Andrew Casey v Richard Luke Alcock  ACTCA 1 (23 January 2009) The ACT Court of Appeal has indicated that the UK's Ghaidan approach to legislative construction - which allows a court to depart from the unambiguous meaning of the legislation where necessary to give effect to a designated purpose - does not necessarily apply under the Legislation Act 2001 (ACT) or Human Rights Act 2004 (ACT) ('HR Act (ACT)').
Alcock was injured in a motor vehicle accident and lodged a claim with the driver's insurer. Under s 61 of the Civil Law (Wrongs) Act 2002 (ACT) the insurer was obliged to provide written notice stating whether it admitted or denied liability. The insurer admitted that its client had breached his duty of care. Alcock commenced proceedings approximately three and a half years after the accident, outside the statutory limitation period. However, s 32 of the Limitation Act 1985 (ACT) provides that if, during the limitation period, a person against whom a cause of action lies confirms the existence of the cause of action, then the time before receiving that confirmation does not count in the reckoning of the limitation period.
The trial judge found that the insurer's letter constituted a confirmation of Alcock's cause of action and thus the limitation period did not begin to run until the respondent received the letter. Consequently, the proceedings were initiated within time.
On appeal, the insurer argued that its admission of liability was not a confirmation for the purposes of s 32 of the Limitation Act 1985 (ACT), as the consequent restarting of the limitation period was contrary to the purpose of the Civil Law (Wrongs) Act 2002. In support of this argument, the insurer asserted that s 139 of the Legislation Act 2001 (ACT) was analogous to s 3 of the Human Rights Act 1998 (UK) ('HR Act (UK)'), in that both required a court to 'prefer' one meaning to another. In the case of the Legislation Act, a meaning 'that would best achieve the purpose of the Act' is to be preferred, while s 3 of the HR Act (UK) obliges courts to prefer an interpretation that is consistent with the European Convention on Human Rights.
In respect of the HR Act (UK), the House of Lords has found that courts are allowed to depart from the unambiguous meaning the legislation would otherwise bear to give effect to that designated purpose: Ghaidan v Godin-Mendoza  2 AC 557. Accordingly, if the Ghaidan principle applied, the Court would be required to overlook the unambiguous language of s 32 and instead construe the section in a way which the insurer submitted would better give effect to the intention of the Act.
The Court of Appeal unanimously dismissed the appeal, holding that s 32 of the Limitation Act 1985 (ACT) required the reckoning of the limitation period to be restarted, so that the action was commenced within time, and that there was no power or obligation under ACT law to disregard the unambiguous wording of the provision.
Besanko and Refshauge JJ both rejected the approach in Ghaidan on the basis that, unlike section 3 of the HR Act (UK), s 139 of the Legislation Act 2001 (ACT) explicitly retains the purpose of the legislation in question as the determining factor in statutory interpretation. Similarly, the obligation to interpret legislation consistently with human rights under s 30 of the HR Act (ACT) is expressly subject to the purpose of the relevant legislative provision. Thus, in the ACT, the purpose of legislation takes primacy over its human rights implications in statutory interpretation.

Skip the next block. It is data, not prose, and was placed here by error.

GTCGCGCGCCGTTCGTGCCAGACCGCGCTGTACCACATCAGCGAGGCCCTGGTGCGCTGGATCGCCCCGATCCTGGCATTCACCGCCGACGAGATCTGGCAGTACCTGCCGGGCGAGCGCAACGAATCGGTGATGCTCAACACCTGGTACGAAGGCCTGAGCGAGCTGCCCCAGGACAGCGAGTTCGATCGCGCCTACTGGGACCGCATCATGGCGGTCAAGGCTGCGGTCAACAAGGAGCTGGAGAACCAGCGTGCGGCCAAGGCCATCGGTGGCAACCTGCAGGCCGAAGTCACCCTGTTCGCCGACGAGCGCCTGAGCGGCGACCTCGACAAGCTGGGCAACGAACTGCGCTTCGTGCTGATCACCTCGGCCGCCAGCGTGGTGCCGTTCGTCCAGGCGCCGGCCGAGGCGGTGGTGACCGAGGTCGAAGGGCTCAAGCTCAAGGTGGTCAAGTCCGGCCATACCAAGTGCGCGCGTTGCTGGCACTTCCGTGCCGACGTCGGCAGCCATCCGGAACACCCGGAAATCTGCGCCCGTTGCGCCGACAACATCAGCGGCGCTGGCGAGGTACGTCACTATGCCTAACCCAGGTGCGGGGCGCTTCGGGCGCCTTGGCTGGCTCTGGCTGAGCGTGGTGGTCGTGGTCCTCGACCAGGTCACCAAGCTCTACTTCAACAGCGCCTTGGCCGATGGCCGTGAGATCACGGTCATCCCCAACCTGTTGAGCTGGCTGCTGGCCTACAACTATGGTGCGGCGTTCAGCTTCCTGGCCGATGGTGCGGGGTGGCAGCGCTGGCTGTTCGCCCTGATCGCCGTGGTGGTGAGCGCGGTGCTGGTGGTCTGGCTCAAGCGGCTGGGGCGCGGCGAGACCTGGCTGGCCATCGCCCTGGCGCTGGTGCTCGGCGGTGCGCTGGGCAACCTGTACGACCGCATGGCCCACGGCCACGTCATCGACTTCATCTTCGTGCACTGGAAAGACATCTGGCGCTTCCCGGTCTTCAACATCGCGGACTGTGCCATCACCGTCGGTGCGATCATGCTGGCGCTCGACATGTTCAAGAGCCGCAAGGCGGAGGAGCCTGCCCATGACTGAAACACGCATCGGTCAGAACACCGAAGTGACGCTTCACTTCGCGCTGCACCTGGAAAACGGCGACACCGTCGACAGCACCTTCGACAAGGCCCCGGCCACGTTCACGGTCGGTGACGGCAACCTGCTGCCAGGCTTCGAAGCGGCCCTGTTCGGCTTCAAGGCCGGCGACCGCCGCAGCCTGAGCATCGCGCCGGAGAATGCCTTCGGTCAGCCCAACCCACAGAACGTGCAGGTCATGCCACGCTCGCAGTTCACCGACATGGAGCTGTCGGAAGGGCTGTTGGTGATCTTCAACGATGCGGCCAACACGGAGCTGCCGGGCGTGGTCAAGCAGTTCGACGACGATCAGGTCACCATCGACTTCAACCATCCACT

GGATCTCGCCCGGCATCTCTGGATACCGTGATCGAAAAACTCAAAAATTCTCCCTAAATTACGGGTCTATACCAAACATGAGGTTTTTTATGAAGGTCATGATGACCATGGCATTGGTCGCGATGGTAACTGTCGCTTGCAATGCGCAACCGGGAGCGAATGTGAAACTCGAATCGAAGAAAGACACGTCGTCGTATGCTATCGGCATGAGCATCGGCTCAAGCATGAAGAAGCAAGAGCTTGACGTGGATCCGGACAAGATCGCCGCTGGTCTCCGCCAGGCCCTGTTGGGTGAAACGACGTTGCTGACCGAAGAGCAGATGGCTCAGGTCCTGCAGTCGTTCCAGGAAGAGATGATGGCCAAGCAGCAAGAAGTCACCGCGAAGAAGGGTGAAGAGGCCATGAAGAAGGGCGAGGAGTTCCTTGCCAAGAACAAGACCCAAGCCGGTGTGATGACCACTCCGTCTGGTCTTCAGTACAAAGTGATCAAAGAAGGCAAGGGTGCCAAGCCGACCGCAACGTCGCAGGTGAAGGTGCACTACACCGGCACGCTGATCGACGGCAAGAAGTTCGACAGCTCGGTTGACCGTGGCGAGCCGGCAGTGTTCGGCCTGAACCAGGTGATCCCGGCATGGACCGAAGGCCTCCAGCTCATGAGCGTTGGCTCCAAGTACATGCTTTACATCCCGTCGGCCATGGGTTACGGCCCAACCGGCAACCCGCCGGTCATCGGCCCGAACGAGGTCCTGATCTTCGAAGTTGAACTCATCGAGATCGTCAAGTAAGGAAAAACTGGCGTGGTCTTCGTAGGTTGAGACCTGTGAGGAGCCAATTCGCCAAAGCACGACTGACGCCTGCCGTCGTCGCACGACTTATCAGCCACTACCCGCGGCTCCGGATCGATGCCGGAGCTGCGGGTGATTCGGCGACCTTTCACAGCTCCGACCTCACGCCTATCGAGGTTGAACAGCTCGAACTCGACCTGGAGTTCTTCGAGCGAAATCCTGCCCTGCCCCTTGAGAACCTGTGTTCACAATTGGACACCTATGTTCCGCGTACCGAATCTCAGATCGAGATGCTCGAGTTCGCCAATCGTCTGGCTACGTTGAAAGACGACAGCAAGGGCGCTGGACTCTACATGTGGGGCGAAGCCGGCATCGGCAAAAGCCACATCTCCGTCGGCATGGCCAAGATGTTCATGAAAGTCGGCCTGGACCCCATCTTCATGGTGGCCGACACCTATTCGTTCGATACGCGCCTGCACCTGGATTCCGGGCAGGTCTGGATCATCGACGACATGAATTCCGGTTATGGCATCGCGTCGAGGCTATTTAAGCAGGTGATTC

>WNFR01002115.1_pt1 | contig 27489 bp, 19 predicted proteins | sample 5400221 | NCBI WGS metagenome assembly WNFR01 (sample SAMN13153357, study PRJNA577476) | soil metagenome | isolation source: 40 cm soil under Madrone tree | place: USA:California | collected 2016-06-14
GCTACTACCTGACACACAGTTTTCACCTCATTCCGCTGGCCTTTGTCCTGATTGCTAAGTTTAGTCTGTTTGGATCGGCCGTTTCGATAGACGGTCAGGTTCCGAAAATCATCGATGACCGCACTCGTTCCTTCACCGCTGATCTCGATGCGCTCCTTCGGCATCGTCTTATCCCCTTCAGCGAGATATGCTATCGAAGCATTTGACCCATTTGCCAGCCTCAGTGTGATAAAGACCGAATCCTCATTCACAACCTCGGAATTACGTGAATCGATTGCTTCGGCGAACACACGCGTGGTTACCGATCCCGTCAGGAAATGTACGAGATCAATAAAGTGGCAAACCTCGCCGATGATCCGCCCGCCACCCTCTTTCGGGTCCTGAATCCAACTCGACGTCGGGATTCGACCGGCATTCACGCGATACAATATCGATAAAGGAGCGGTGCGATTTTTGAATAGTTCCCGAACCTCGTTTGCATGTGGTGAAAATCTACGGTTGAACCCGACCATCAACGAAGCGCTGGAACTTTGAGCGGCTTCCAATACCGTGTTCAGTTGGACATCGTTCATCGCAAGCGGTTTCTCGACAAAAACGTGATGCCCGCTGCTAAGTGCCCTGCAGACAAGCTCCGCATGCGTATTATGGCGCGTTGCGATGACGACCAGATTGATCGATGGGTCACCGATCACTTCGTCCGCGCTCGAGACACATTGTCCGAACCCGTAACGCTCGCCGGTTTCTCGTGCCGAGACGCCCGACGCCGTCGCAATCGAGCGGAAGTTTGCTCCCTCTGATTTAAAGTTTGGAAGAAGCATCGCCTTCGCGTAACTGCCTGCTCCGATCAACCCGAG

Refshauge J noted that the insurer relied on a previous decision of the ACT Court of Appeal, in which the Court had stated, in obiter, that s 139 of the Legislation Act 'seem[ed to be] in similar form to the interpretive provision in the HR Act (UK)': Kingsley's Chicken Pty Ltd v Queensland Investment Corp  ACTCA 9 at -. His Honour held that the Court of Appeal was not suggesting that s 139(1) of the Legislation Act authorised or required a court to take the type of approach adopted by the House of Lords in Ghaidan, but that if it did, he would decline to follow its observations in any event.
His Honour went beyond finding that the Legislation Act did not require a Ghaidan style analysis, and observed that:
Nor, in my respectful opinion, is it correct to say that, in a case in which a human right was in issue, s 30(1) of the Human Rights Act authorised and required a Court to take the type of approach taken by the House of Lords in Ghaidan: at .
Section 30 of the HR Act (ACT)has always been subject to a requirement that a Court adopt an interpretation which is consistent with the purpose of the legislative provision. Conversely, the primary constraint under s 3(1) of the HR Act (UK) is stated in terms of what is or is not possible, not what is intended by the provision, and hence can provide a court with the ability to go beyond unambiguous wording.
Relevance to the Victorian Charter
Like s 30 of the HR Act (ACT), and unlike s 3 of the HR Act (UK), the obligation to interpret legislation consistently with human rights in s 32(1) of the Victorian Charter is expressly subject to the purpose of the legislation.
Refshauge J's observations regarding the application of Ghaidan to the HR Act (ACT)were obiter and thus not binding. It remains to be seen how far Victorian courts will go to give effect to the operation of s 32(1) as the primary remedial provision under the Victorian Charter.
The decision is available at http://www.courts.act.gov.au/supreme/judgmentsca/casey.htm.
Charlotte Lau, Human Rights Law Group, Mallesons Stephen Jaques